Imagine being the victim of a hit and run accident in British Columbia and sustaining serious injuries. You try your best to figure out the identity of the offending motorist but you get nowhere. Your injuries significantly impact your day to day life and your medical expenses and wage loss are sky-rocketing. Without knowing the identity of the other driver you have no one to sue for damages, so are you out of luck? Not always.
In certain circumstances ICBC can be sued directly in the place of an unidentified driver. Section 24 of the Insurance (Vehicle) Act permits ICBC to be named as a nominal defendant in certain hit and run accidents.
Section 24 also has certain restrictions built in limiting the circumstances when ICBC can be sued as a nominal defendant. One of these restrictions requires an injured Plaintiff to take reasonable efforts to identify the driver/owner of the offending vehicle.
Reasons for judgement were released today by the BC Supreme Court (Filsinger v. ICBC) where a Plaintiff who was the victim of a hit and run was awarded over $150,000 in damages as a result of serious injuries. In doing so the court considered the duty to make ‘reasonable efforts’ to identify the offending motorist and summarized the law and the facts of the case as follows:
 The defendant challenges whether the plaintiff took reasonable steps pursuant to s. 24(5) of the Insurance (Vehicle) Act to identify the owner and operator of the hit-and–run vehicle.
 The defendant submits that the plaintiff decided not to co-operate and did not take the opportunity to investigate and identify the driver. The defendant refers to Tessier v. Vancouver(City) (2002), 48 C.C.L.I. (3d) 273 (B.C.S.C.).
 The leading case in the area is Leggett v. ICBC (1992), 96 D.L.R. (4th) 123, 72 B.C.L.R. (2d) 201 (C.A.), leave to appeal to S.C.C. ref’d (1993), 14 C.C.L.I. (2d) 100, where the British Columbia Court of Appeal made it clear that ICBC’s exposure to liability is limited to claims brought by those who could not ascertain the identify of the parties responsible, and not to parties who had the opportunity to identify the offending vehicle but chose not to do so. In Leggett, unlike the case at bar, the plaintiff had spoken to the unidentified driver who had stopped at the scene of the accident. However, the plaintiff in Leggett chose not to obtain particulars of the unidentified party, believing at the time that he had not suffered any injury. The court found that because the plaintiff failed to make all reasonable efforts to determine the identity of the persons responsible, he could have no claim against the insurer.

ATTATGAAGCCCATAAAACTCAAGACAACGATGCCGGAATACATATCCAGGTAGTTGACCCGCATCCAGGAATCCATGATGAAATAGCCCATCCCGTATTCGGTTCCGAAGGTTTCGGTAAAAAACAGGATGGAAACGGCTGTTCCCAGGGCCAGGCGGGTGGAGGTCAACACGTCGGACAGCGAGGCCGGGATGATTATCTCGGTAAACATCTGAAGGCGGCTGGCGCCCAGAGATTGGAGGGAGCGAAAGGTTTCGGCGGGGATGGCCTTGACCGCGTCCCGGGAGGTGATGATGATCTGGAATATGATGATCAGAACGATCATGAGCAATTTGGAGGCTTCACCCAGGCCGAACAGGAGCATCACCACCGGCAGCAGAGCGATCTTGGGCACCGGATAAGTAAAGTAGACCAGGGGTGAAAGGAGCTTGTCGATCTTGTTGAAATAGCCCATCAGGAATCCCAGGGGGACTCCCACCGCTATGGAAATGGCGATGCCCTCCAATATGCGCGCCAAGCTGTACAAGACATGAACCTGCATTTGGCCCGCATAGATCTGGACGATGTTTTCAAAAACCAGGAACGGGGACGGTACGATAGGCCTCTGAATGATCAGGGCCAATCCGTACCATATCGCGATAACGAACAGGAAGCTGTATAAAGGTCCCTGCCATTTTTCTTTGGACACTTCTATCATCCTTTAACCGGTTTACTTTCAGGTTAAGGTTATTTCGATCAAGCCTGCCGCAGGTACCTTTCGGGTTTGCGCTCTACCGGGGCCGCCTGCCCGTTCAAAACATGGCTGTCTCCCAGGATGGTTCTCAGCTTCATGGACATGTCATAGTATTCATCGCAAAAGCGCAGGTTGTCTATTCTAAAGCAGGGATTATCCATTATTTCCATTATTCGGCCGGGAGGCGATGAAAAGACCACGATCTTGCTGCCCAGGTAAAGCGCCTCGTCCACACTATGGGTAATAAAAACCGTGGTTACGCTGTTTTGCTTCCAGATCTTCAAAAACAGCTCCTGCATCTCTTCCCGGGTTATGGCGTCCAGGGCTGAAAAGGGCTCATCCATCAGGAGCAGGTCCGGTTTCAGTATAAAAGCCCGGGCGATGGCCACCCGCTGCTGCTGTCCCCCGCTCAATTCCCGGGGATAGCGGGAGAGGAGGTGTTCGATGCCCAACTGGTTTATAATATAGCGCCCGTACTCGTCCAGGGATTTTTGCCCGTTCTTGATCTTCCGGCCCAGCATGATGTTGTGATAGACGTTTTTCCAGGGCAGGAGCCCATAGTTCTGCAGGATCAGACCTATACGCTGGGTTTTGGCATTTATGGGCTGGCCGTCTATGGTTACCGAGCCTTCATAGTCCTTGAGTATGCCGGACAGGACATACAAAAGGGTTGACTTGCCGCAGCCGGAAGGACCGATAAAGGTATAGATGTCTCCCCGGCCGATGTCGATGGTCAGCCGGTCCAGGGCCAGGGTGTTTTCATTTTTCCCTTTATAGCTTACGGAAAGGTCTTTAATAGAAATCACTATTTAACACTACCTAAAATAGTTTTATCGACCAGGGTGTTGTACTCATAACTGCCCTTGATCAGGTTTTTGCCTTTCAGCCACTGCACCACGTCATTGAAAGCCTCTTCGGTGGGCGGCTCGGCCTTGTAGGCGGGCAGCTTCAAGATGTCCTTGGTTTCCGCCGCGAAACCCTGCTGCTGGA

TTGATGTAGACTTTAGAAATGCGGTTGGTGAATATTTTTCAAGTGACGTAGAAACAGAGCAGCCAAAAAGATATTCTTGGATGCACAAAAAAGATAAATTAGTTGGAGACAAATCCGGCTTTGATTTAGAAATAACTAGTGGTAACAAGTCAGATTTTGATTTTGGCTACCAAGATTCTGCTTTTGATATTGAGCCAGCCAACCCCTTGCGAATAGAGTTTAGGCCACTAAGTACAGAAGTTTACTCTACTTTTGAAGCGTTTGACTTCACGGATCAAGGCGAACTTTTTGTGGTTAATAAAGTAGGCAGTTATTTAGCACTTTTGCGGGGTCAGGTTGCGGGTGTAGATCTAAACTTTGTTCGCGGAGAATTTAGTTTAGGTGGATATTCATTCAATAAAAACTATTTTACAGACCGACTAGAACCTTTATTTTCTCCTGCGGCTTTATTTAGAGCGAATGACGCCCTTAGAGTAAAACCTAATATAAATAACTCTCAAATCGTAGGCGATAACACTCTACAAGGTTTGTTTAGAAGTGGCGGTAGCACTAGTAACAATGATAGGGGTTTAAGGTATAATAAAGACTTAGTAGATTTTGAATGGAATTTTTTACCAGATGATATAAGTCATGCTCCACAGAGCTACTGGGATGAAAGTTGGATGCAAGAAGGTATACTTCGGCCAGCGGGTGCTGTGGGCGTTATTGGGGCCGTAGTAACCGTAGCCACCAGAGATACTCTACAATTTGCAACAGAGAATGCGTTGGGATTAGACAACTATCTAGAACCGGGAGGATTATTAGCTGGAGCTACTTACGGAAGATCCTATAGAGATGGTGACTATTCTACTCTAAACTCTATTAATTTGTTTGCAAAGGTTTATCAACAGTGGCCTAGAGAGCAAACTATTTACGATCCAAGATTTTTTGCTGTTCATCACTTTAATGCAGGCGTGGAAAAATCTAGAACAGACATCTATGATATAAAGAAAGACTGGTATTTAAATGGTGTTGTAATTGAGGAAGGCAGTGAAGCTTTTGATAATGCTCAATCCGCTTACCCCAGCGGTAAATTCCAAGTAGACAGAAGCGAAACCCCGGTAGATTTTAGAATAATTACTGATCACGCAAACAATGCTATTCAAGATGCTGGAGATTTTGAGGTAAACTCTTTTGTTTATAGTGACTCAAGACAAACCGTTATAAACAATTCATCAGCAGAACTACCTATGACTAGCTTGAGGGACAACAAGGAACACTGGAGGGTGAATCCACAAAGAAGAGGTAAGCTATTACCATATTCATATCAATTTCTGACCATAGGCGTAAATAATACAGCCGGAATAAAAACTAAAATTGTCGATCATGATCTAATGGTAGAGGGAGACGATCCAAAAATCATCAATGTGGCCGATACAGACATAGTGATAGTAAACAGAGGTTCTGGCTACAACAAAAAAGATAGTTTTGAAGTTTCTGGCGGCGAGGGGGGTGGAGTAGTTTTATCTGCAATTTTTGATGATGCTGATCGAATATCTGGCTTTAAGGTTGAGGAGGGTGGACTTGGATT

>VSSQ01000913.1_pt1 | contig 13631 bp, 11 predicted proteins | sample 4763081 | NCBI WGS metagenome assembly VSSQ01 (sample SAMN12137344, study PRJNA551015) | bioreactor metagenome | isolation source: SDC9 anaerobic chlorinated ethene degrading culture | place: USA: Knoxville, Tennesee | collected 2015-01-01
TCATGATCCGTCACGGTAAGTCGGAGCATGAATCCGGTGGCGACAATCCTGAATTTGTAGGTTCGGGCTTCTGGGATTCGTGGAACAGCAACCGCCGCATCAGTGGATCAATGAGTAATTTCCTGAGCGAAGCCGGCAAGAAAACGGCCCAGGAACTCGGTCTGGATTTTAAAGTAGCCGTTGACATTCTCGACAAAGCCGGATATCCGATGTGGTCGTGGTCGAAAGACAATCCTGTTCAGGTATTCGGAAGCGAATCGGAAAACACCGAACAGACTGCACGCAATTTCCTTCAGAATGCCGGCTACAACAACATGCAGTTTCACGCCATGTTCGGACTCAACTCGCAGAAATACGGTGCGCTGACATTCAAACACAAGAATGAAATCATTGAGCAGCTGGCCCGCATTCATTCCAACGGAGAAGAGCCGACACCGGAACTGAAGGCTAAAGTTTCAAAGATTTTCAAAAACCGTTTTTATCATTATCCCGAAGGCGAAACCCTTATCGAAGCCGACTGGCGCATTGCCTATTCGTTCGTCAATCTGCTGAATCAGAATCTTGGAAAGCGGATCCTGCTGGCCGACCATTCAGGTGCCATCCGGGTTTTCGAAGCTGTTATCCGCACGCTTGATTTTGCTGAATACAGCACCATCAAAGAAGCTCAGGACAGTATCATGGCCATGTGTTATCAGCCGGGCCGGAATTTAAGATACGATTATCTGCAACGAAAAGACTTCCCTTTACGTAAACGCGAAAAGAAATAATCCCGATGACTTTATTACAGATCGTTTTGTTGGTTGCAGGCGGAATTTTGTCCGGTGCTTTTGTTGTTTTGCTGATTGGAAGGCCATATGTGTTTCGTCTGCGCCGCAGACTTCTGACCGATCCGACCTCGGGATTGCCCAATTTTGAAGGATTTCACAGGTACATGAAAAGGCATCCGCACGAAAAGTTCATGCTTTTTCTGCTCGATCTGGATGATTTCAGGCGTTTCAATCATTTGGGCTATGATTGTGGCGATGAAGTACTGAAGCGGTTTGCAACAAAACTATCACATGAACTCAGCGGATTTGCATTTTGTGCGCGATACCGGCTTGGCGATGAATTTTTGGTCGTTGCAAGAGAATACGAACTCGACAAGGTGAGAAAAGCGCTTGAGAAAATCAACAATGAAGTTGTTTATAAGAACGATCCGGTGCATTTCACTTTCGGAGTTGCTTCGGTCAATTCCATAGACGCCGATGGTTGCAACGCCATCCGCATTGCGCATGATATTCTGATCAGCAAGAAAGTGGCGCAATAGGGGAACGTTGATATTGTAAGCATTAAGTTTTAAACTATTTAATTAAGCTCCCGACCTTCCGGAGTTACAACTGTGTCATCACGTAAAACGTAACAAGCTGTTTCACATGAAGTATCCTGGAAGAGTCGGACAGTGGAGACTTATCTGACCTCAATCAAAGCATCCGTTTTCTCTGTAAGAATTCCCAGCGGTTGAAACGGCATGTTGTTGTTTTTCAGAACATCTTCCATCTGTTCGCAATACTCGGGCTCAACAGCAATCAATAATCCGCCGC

In Daniels v. Insurance Corporation of British Columbia (1985), 14 C.C.L.I. 172 (B.C.S.C.), the plaintiff was injured while riding his bicycle. He testified that he had been riding at night with red reflective devices, and that he recalled hearing an automobile approach, but had no further memory until he awoke in hospital. The defendant submitted in that case that the plaintiff had failed to establish that an unidentified motorist had been negligent in the collision. The court held, at 175:
I find that a citizen having been involved in an accident, a citizen not trained in investigative procedures (if he reports the accident), he can properly expect the police authorities to carry out the necessary, reasonable investigation contemplated by Section 23 of the Insurance Act. Therefore, I find that the Act has been complied with by this particular plaintiff and the action is properly brought.
 Other cases of interest cited to me were Hocaluk v. Insurance Corporation of British Columbia, 2007 BCSC 170, 69 B.C.L.R. (4th) 360, Ball v. Insurance Corporation of British Columbia (1996), 37 C.C.L.I. (2d) 246 (B.C.S.C.), and Slezak v. Insurance Corporation of British Columbia, 2003 BCSC 1679, 5 C.C.L.I. (4th) 230.
 While I would not describe the plaintiff’s efforts to locate the other driver as exceptional, on a balance of probabilities I find that he met the legal onus upon him to make a reasonable effort to find the driver. He contacted his friend in the RCMP immediately, he met with the police the same evening and gave a statement and handed over a piece of evidence. He published two newspaper advertisements many months after the fact, probably on the advice of his lawyer. I note, however, that in his interviews with ICBC after the accident, he was not told that he had to do anything to find the other driver.
If you are the victim of a hit and run collision in British Columbia and sustain injuries you should be familiar with Section 24 of the Insurance Vehicle Act and the limitations on ICBC’s liability as set out in this legislation.